LONDON - “I’m on that new vibration,” sings Beyoncé on her new single, Break My Soul. “I’m buildin’ my own foundation.”

The foundation of her new sound actually dates back to the diva house movement of the 1990s, with its deep grooves, soaring melodies and insistent four-four beats.

She even shares the writing credits with Allen George and Fred McFarlane, composers of the timeless house classic Show Me Love for Robin S.

Weirdly, Break My Soul neither samples nor quotes their song. It simply uses the same bass sound, a preset on the infamous Korg M1 keyboard. But Beyoncé has always been careful to acknowledge the black creators who have influenced her. Sending a few royalty cheques to the creators of Show Me Love (or to their family in the case of McFarlane. who died in 2016) is a very Beyoncé gesture. The release of Break My Soul comes just a couple of days after Drake’s similarly club-inspired new album, Honestly, Nevermind.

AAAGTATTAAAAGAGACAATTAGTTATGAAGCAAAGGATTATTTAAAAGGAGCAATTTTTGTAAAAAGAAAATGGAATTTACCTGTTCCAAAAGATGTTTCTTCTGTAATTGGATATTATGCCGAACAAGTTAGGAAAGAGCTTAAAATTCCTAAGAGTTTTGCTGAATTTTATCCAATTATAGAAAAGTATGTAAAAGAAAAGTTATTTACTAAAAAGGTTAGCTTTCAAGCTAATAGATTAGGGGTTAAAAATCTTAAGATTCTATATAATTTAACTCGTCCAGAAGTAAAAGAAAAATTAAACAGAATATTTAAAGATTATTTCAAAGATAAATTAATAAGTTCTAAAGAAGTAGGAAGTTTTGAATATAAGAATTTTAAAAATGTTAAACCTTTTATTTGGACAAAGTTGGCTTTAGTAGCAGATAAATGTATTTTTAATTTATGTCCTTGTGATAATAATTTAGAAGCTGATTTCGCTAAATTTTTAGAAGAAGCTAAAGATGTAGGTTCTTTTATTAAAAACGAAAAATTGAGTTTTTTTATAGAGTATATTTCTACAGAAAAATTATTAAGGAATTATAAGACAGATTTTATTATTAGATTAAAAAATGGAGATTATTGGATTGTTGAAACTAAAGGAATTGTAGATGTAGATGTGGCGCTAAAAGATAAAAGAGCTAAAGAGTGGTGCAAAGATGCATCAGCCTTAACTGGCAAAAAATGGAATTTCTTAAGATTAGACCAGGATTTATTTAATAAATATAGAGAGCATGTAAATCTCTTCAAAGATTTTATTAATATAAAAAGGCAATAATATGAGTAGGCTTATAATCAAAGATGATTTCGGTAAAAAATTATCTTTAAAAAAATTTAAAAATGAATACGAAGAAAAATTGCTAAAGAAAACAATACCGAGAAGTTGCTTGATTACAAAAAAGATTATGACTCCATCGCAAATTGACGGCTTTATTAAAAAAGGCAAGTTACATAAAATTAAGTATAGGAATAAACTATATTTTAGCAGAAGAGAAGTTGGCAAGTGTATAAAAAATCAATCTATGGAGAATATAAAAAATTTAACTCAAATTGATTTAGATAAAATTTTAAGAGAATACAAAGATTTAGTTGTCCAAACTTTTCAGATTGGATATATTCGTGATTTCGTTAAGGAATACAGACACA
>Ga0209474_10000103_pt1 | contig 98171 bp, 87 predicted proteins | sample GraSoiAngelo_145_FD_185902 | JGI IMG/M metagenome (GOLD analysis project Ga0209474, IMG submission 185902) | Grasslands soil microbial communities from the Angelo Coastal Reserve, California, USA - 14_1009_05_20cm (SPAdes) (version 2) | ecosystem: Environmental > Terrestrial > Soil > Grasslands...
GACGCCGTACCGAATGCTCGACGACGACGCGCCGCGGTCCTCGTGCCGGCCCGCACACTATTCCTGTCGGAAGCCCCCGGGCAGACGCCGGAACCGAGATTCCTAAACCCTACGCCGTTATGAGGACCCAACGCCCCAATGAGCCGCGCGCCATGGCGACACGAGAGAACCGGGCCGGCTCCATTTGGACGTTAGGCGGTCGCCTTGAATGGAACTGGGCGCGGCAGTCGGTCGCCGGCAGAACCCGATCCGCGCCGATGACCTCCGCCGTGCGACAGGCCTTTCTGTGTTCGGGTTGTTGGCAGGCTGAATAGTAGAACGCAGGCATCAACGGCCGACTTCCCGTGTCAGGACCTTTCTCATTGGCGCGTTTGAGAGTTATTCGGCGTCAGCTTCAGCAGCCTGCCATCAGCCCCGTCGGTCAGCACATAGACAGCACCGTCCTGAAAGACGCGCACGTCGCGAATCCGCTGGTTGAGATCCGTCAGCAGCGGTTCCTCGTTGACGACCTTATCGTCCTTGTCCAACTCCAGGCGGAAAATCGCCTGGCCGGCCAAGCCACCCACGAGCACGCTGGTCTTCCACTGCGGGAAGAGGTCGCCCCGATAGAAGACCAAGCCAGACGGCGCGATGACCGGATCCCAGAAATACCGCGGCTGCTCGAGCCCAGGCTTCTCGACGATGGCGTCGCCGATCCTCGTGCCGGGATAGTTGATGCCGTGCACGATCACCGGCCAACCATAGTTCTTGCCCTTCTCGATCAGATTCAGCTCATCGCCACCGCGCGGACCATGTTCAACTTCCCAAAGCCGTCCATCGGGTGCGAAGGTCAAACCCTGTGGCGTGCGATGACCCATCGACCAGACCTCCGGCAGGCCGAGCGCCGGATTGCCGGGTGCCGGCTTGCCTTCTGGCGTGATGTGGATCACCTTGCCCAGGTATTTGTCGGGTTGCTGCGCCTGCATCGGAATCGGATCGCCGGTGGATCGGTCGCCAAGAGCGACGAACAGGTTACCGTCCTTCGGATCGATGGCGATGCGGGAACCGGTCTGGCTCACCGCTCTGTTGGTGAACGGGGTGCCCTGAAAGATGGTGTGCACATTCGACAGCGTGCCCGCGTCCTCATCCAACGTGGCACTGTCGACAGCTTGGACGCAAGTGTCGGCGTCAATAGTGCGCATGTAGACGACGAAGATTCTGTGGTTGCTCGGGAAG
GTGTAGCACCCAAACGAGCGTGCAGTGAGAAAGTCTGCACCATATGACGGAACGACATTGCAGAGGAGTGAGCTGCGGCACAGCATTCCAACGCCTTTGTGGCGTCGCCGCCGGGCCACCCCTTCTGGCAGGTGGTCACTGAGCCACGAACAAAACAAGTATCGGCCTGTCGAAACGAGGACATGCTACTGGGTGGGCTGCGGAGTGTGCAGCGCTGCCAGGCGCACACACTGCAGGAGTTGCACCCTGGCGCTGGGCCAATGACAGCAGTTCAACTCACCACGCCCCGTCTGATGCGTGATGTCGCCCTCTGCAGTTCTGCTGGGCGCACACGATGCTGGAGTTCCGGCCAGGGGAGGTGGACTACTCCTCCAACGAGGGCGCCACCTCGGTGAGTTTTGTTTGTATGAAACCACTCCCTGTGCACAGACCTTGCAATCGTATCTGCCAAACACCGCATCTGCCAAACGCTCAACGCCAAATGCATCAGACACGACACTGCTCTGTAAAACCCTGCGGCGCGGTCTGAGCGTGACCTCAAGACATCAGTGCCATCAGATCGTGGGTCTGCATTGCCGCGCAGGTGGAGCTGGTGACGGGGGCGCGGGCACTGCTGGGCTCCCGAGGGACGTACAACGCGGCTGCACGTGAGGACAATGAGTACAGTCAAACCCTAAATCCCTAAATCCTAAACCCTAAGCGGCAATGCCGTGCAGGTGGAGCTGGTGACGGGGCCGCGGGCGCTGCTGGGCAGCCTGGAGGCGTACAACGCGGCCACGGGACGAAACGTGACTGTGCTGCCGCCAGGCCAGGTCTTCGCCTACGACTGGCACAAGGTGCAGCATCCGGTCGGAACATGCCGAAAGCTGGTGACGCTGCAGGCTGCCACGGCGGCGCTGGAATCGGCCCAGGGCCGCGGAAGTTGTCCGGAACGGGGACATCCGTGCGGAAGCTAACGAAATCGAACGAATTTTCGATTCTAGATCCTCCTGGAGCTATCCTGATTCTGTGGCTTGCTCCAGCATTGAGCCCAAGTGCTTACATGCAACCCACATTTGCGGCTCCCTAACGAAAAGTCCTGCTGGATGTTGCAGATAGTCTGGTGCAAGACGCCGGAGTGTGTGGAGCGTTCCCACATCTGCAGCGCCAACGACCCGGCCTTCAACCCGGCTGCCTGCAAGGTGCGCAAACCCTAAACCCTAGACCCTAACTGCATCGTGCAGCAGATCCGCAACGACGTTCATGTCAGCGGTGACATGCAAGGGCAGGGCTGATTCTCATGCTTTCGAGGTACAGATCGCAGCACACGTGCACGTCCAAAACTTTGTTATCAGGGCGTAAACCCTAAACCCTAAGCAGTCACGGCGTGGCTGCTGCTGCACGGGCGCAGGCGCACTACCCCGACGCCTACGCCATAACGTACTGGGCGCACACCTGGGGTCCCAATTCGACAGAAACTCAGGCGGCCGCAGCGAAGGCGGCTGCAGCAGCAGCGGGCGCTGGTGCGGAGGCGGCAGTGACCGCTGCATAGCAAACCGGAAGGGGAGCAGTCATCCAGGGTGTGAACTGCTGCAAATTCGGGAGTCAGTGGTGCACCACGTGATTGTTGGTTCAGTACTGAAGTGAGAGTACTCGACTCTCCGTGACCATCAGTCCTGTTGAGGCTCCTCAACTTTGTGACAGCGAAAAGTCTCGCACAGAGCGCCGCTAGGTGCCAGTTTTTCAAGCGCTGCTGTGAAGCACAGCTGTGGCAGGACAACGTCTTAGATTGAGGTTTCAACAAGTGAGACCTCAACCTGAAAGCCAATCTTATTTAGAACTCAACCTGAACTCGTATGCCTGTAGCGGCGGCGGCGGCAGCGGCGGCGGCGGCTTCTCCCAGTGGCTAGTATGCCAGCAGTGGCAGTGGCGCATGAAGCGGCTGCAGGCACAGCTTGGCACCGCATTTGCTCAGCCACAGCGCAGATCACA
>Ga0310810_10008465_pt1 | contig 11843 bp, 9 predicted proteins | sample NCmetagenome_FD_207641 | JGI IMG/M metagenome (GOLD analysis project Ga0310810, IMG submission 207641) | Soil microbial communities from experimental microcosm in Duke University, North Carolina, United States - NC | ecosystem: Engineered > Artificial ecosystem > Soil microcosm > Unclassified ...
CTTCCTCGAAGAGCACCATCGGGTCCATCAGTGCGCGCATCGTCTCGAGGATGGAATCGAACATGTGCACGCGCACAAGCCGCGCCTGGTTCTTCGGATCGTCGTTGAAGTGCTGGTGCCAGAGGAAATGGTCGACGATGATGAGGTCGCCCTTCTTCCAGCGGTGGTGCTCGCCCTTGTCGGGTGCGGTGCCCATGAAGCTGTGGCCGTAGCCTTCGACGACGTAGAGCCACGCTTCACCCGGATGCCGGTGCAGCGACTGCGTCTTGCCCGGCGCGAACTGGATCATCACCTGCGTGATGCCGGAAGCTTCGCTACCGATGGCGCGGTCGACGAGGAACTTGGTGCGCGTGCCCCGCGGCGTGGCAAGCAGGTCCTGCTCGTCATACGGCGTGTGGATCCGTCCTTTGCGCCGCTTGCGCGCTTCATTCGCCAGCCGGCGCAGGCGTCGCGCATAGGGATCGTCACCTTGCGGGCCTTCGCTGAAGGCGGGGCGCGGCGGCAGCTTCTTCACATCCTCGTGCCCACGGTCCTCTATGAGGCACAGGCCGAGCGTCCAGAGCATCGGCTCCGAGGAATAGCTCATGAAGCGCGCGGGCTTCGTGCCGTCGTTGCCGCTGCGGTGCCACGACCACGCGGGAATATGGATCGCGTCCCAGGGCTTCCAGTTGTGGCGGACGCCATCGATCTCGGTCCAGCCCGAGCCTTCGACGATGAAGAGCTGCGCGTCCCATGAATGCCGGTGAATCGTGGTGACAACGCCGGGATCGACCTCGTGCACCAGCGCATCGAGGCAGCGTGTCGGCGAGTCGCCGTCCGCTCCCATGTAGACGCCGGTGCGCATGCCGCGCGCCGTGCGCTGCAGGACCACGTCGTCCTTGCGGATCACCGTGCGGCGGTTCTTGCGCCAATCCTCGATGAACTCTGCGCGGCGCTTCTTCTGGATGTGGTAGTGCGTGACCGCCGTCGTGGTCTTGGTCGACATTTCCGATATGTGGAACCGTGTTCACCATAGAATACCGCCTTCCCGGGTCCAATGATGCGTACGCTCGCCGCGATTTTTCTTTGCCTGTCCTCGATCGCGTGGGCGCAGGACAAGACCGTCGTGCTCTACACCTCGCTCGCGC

Tracks like Falling Back and Massive also draw on the hypnotic bass and chunky piano chords of 90s house, with Drake enlisting an all-star cast of house and electronic music producers like Gordo, Rampa, Black Coffee and Alex Lustig.

Part of the answer is, almost predictably, the pandemic. Like Lady Gaga and Dua Lipa before them, Drake and Beyoncé are eulogising the redemptive power of dance in an unrecognisable world.

“I just quit my job... they work me so damn hard,” mutters Beyoncé in her lowest register, referencing the Great Resignation. A prominent sample of New Orleans bounce musician Big Freedia then urges listeners to “release the stress” and “release your mind” before a gospel choir turns up for the song’s ecstatic climax.

“With all the isolation and injustice over the past year, I think we are all ready to escape, travel, love, and laugh again,” Beyoncé said in a recent interview about her forthcoming album. “I feel a renaissance emerging, and I want to be part of nurturing that escape in any way possible.”